Further tightening the noose on global e-commerce giants like Amazon and Walmart-owned Flipkart, the Indian government has announced mandatory TDS deduction on e-commerce transactions for the participants on the e-marketplaces.
"In order to widen and deepen the tax net, it is proposed to provide that e-commerce operator shall deduct TDS on all payments or credits to e-commerce participants at the rate of 1 percent in PAN/Aadhaar cases and 5 percent in non-PAN/Aadhaar cases," said Finance Minister Nirmala Sitharaman on Saturday.
The government also announced relief for small businessmen under the new rule.
"In order to provide relief to small businessmen, it is proposed to provide exemption to an individual and Hindu Undivided Family (HUF) who receives less than Rs. 5 lakh and furnishes PAN/Aadhaar," Sitharaman added.
Small traders in the country are up in arms against the big players like Amazon, saying "evil designs of Amazon" have already destroyed business of lakhs of small traders in the country.
Thousands of traders were on streets across the country during Amazon CEO Jeff Bezos's India visit last month under the banner of the Confederation of All India Traders (CAIT). The traders held 'Halla Bol' protest demonstrations in about 300 cities.
"This is a welcome move which will help small traders in the country. It is intended towards fixing the unfair business practices of allowing few preferred sellers on big e-commerce marketplaces," CAIT Secretary General Praveen Khandelwal told IANS.
According to Praveen Khandelwal, both Amazon and Walmart-led Flipkart are habitual offenders of policy and law and are convicted several times in various countries for their anti-trust policies and other allegations.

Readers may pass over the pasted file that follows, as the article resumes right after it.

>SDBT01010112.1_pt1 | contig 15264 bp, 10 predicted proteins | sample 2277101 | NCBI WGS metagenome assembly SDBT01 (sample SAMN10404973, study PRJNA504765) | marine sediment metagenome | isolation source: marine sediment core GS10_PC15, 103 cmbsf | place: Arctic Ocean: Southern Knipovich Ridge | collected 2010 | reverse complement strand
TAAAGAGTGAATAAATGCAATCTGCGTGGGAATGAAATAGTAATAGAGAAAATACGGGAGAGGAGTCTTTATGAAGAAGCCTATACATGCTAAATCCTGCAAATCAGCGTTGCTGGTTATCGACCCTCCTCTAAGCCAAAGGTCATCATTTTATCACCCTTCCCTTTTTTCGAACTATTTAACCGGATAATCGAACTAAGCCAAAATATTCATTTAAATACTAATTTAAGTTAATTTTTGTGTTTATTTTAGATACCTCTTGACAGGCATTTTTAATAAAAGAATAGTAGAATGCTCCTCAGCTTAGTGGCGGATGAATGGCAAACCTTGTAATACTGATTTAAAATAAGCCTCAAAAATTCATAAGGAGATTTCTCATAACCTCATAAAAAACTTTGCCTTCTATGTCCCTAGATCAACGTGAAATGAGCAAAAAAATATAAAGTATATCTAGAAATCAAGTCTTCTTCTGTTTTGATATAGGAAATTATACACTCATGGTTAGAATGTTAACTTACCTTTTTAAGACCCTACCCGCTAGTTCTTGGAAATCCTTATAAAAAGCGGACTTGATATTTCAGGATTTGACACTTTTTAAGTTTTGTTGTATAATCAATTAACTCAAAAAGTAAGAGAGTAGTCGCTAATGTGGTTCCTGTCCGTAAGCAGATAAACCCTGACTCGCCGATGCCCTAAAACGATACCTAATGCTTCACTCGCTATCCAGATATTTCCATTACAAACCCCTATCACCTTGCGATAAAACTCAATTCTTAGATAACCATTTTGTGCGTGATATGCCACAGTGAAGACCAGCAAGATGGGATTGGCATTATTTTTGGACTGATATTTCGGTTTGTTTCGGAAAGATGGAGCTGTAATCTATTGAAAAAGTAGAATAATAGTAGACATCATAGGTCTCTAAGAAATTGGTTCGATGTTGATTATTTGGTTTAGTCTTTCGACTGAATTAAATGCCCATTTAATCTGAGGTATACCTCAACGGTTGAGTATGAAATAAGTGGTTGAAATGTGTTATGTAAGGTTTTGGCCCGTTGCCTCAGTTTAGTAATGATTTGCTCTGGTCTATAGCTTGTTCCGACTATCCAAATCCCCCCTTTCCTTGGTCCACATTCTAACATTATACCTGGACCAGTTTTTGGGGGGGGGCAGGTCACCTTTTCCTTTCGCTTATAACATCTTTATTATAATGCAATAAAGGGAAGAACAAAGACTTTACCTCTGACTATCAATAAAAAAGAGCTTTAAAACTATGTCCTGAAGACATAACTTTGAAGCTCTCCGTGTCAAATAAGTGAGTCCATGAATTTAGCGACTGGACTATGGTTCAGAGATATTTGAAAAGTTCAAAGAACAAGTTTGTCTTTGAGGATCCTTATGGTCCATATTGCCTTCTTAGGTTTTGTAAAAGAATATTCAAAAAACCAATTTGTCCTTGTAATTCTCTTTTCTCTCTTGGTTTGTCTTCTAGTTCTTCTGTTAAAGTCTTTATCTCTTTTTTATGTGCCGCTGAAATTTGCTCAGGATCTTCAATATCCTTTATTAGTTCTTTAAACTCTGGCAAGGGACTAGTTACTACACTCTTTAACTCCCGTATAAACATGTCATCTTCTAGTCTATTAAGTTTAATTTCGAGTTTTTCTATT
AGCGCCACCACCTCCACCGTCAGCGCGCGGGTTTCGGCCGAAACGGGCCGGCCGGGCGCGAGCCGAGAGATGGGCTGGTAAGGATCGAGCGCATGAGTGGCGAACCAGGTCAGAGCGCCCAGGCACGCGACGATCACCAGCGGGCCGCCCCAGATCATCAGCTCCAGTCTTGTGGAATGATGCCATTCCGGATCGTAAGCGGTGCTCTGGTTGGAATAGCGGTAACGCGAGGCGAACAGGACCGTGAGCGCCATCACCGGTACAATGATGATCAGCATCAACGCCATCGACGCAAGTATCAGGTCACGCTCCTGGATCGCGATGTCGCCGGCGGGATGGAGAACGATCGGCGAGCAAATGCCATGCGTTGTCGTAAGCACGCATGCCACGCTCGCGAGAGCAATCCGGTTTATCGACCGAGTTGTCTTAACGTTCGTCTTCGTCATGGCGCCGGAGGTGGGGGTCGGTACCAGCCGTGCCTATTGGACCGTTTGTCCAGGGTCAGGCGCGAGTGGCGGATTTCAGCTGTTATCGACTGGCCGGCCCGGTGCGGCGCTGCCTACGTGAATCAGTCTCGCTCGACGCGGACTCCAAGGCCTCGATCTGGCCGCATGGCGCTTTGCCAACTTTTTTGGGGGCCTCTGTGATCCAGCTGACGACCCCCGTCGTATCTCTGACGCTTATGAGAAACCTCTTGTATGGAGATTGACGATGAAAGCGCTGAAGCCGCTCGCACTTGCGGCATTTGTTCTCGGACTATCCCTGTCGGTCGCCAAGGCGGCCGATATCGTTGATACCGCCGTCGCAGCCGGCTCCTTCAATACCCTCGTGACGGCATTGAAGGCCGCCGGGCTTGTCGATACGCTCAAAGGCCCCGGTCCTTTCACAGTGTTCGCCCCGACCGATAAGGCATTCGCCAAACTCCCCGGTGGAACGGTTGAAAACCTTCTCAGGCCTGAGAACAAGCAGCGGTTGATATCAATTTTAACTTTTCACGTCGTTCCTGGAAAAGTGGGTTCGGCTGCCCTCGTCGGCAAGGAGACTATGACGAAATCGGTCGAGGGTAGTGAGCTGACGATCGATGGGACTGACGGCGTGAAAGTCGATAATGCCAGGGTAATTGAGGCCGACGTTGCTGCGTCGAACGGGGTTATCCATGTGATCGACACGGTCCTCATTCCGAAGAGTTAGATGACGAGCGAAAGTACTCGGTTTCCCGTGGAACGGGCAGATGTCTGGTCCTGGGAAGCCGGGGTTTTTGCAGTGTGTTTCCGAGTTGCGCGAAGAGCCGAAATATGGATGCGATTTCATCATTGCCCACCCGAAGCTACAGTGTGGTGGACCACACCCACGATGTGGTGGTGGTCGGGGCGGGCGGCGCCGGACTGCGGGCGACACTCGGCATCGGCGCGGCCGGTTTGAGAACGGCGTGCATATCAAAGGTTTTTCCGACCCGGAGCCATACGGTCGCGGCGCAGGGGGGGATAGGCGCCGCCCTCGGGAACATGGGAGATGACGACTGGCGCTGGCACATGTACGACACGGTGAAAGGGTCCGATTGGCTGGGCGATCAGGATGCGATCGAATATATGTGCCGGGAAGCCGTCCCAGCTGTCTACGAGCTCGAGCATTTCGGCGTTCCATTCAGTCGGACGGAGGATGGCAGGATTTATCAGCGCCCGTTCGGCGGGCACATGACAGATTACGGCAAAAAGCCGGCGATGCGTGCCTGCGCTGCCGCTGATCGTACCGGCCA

The discounts on the online platforms such as Amazon and Flipkart are predatory in nature and the government should ensure price parity in online and offline markets, according to the traders' body.
The Indian e-commerce market is expected to reach $200 billion by 2026 from the current $48.5 billion (as of 2018) and to create a level-playing field for small and medium players, the government brought in a new e-commerce policy and fresh rules around FDI in the sector in February last year that forced online marketplaces like Amazon India to change its ownership pattern in local partners like Cloudtail and Appario Retail.
CAIT has been alleging repeated violation of the new FDI norms by the platforms, which both the e-commerce majors have denied.
"We want Indian e-commerce market free from all glitches, unhealthy and unfair business practices, and till the government takes any action, our national agitation will continue," Khandelwal said recently.
Late last year, the government made it mandatory for e-commerce firms to submit FDI policy compliance report by statutory auditor by September 30 every year.
The e-commerce companies have to obtain statutory auditor report by September-end for the preceding financial year, the government said in a notification, hoping that the move will help ensure compliance of the FDI policy in the e-commerce sector in 2020.